Skip to main content

NEVER Read the Comments!

The Federal Court this week delivered their judgement on Australian Competition and Consumer Commission v Service Seeking Pty Ltd [2020] FCA 1040 going all out by handing out whopping fines, legal costs orders and ordering Service Seeking Pty Ltd to establish a, undoubtedly expensive, compliance system to be monitored by the Australian Competition and Consumer Commission (ACCC). 


What did they do that was so bad? 

According to the Federal Court of Australia, they created a system in which businesses could write their own customer reviews. 

With a rating system less defined than what constitutes a 5-star rating in an Uber trip, businesses could write a review, assign a star rating and send it off to their customer for approval. If the customer didn’t respond or even open the email containing the review, then the review was automatically published online after a set period. By estimates of the Court, approximately 80% of the reviews published on the website for the period that this scheme was in place were written via this method. 

The parties agreed that by publishing the reviews on the website, Service Seeking was making a false or misleading representation themselves as well as the businesses that published them. Therefore, they were culpable for allowing these reviews to exist on their platform as well as playing a role in the creation of the reviews as well. 

Regulatory Perspective

From a regulatory perspective, this ruling is less than surprising and is reflective of the age that we are living in with respect to online commentary. There are more and more cases every year for defamation regarding online reviews and the push to de-anonymise the internet has arisen with these. If everyone is to be responsible for what they say online, any comment which is even inferred to be from a person will need to have that person’s consent. That way, a person remains responsible for what they post and the website owes a duty to help identify that person.

This was proven in Kabbabe v Google LLC [2020] FCA 126, where Google was ordered to provide the user information of someone who had left a false negative review of a dental surgeon. A recent South Australian case, Cheng v Lok [2020] SASC 14 awarded a lawyer $750,000 in damages for a fake review.

It may even be extended to holding the group admins on Facebook pages responsible for the defamatory posts of members of the group. 

Both of the above cases highlight the uncompromising nature that the courts are taking with respect to online commentary which is, you are responsible for the content that you post online and if that content is false or misleading or defamatory, then you are responsible for that as well. 

Comments

Popular posts from this blog

Cosplaying Fast and Loose: Intellectual Property Theft or Innovation

In light of the ongoing pandemic effects, Japan has decided to take on the real issues and has announced the reform of how copyright is looked at concerning cosplaying. Cosplaying is a way of dressing up in costume as some of the characters from your favorite tv show/anime and while dressing up in costume isn't likely to cause you to receive a copyright notice, being paid to do so most likely will. This kind of thing can definitely spoil a children's birthday party when one of the six-year-olds turns out to be an undercover police officer working in the intellectual property squad, but nevertheless, copyright protections are genuine and are what gives a company incentive to come up with a new character in the first place.  So, the Japanese government have come out and said that they would undertake a review of the situation and release a brochure of approved ways to Cosplay without infringing copyright moving forward. But as history is always doomed to repeat itself, let's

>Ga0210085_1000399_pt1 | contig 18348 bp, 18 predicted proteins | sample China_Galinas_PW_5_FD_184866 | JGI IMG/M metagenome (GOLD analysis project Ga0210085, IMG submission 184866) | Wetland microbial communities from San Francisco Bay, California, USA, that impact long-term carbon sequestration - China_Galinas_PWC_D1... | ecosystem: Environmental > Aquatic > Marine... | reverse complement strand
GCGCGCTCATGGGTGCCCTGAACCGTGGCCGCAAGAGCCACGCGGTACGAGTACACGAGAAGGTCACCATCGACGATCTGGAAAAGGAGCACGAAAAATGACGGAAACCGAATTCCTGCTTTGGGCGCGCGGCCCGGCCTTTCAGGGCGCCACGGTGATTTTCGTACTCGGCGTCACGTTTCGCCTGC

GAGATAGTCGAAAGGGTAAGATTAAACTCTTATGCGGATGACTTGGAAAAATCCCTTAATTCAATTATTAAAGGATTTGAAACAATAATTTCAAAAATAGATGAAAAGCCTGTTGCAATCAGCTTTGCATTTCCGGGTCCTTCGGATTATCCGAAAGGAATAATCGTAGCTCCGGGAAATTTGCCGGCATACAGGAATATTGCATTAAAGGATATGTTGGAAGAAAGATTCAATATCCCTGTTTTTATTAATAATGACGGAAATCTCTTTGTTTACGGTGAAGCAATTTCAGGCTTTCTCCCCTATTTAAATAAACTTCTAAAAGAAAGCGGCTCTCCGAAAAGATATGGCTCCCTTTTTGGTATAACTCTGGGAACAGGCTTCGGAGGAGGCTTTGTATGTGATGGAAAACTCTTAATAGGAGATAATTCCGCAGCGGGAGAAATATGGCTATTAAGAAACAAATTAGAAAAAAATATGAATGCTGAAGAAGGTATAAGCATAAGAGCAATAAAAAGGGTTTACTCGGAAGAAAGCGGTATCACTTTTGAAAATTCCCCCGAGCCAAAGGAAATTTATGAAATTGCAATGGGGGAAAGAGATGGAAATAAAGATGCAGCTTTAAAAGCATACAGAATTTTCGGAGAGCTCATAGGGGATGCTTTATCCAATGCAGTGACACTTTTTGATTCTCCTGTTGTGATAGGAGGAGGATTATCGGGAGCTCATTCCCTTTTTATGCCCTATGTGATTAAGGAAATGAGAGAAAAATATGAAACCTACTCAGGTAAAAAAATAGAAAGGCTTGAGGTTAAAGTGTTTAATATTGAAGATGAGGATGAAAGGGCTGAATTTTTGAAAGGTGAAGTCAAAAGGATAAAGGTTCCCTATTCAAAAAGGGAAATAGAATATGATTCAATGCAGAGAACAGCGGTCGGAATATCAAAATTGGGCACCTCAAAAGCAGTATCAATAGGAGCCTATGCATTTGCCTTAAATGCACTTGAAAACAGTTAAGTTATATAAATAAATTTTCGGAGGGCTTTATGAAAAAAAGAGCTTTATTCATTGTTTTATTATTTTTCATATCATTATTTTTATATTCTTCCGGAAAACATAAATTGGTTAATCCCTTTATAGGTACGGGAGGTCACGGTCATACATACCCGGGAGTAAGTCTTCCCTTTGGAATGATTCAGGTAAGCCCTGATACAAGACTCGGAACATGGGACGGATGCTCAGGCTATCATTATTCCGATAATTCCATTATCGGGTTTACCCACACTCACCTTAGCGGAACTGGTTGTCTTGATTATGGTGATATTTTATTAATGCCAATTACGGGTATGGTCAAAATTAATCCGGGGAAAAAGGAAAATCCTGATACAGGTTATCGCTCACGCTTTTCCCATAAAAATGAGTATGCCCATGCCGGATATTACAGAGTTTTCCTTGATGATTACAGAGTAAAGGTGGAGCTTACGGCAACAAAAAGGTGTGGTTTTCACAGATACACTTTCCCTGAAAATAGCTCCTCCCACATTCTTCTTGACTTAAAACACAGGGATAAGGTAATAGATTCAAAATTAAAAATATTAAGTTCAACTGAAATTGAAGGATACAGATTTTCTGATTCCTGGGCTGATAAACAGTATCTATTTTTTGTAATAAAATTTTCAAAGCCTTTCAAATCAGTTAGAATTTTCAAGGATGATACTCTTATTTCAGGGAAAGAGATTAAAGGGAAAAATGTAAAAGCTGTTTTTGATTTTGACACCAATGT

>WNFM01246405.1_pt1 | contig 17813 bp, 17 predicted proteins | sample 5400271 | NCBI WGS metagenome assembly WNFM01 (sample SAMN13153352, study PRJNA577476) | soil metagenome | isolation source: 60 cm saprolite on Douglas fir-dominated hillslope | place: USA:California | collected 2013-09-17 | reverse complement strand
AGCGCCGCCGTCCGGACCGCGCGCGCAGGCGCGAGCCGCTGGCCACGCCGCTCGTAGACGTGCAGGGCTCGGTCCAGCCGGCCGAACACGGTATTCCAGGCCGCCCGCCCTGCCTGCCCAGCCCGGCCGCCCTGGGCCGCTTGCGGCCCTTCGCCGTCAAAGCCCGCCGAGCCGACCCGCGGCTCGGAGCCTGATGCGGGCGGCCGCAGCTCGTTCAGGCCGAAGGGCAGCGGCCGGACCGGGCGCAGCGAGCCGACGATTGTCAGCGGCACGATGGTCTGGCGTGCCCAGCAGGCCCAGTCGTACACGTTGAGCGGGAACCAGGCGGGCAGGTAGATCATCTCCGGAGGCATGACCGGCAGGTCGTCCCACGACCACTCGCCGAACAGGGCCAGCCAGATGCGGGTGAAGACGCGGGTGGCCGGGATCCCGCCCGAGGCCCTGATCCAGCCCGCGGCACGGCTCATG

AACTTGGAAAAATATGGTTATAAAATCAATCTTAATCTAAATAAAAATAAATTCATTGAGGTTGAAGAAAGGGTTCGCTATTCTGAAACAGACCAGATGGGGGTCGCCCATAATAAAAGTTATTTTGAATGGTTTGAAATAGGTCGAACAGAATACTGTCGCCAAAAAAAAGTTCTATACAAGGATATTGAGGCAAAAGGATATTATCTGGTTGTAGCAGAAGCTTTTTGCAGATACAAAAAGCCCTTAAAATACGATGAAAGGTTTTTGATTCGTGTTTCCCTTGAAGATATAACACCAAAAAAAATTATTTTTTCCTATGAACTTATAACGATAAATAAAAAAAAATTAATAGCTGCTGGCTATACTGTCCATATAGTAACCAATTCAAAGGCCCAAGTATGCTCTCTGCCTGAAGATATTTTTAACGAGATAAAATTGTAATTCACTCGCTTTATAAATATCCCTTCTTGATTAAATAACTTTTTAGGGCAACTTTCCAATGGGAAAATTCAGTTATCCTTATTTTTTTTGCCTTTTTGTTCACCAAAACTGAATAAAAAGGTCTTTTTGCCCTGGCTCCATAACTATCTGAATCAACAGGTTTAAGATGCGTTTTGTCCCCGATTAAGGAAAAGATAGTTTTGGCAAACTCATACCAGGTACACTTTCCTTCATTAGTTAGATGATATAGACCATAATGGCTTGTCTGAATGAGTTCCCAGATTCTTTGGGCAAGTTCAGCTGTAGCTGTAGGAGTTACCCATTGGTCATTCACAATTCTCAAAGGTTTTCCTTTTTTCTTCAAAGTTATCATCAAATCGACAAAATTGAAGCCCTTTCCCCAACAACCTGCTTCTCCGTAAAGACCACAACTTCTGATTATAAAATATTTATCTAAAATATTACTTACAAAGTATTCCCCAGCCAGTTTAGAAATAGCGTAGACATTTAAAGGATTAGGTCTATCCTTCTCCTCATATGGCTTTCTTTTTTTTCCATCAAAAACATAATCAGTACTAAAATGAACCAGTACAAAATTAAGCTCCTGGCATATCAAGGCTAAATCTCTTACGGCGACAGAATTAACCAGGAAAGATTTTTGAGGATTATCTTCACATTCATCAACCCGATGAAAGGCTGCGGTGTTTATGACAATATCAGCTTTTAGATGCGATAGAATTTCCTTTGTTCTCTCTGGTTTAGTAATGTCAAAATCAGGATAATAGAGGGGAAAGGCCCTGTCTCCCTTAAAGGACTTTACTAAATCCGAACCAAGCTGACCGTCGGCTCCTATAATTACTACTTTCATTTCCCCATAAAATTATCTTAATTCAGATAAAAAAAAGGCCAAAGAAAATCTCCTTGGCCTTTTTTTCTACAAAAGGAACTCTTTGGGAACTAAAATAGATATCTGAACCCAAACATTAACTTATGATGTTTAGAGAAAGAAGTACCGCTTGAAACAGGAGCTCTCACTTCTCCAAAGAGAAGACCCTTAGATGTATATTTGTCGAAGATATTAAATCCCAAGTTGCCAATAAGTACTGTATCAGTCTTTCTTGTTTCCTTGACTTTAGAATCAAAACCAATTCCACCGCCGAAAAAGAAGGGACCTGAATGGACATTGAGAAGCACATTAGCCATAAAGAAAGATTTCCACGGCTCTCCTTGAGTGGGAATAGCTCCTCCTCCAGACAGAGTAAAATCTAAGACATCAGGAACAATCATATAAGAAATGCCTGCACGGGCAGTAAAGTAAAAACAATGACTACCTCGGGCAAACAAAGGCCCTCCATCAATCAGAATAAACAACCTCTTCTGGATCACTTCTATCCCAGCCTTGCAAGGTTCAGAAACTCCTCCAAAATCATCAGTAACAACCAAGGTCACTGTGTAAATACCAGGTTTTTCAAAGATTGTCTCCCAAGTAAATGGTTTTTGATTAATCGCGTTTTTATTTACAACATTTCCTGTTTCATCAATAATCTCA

Misappropriation of likeness, it's in the game

Misappropriation of likeness, it's in the game With the recent announcement that EA will be venturing back into the world of college sports for one of their upcoming games. It is essential to look at the reasons for its (over a decade-long) hiatus from making college sports games. Several high-profile cases took down a very profitable area of sports gaming almost ten years ago, over a simple but crucial element to the games, the players.  Privacy and personality laws in the United States is an emerging area of law founded on the basis that is based in tort law. It deals with the ideas that a person has rights: 1. To be left alone; 2. To not have public disclosure of private facts; 3. To not be depicted in a false light; and 4. To not have your name and likeness misappropriated.  On these critical tenets, personality laws have become increasingly more prevalent as, due to advances in technologies, it is becoming easier for one's likeness to be copied and distributed.  Th

You can take the bread company out of Hawaii, but you can't take Hawaii out of the bread company.

You can take the bread company out of Hawaii, but you can't take Hawaii out of the bread company. What do you do when your favourite company that makes your favourite type of bread makes it bread outside of your favourite state? You take them to court, or at least that is what one man has done.  A man in New York has filed a class action against bread maker, King's Hawaiian over the sweet rolls alleging that the company misled him into believing that the rolls are actually made in Hawaii. Robert Galinsky is pursuing a class-action lawsuit against the company claiming unjust enrichment, negligent misrepresentation, and fraud. King's Hawaiian packaging Galinsky claims that Hawaiian Rolls by itself "does not denote a roll made in Hawaii any more than a 'Moon Pie' can claim to have been baked on the moon." But the company using the original location of its factory, 'Hilo, Hawaii' in its packaging is misleading to customers.  If Galinsky can convince th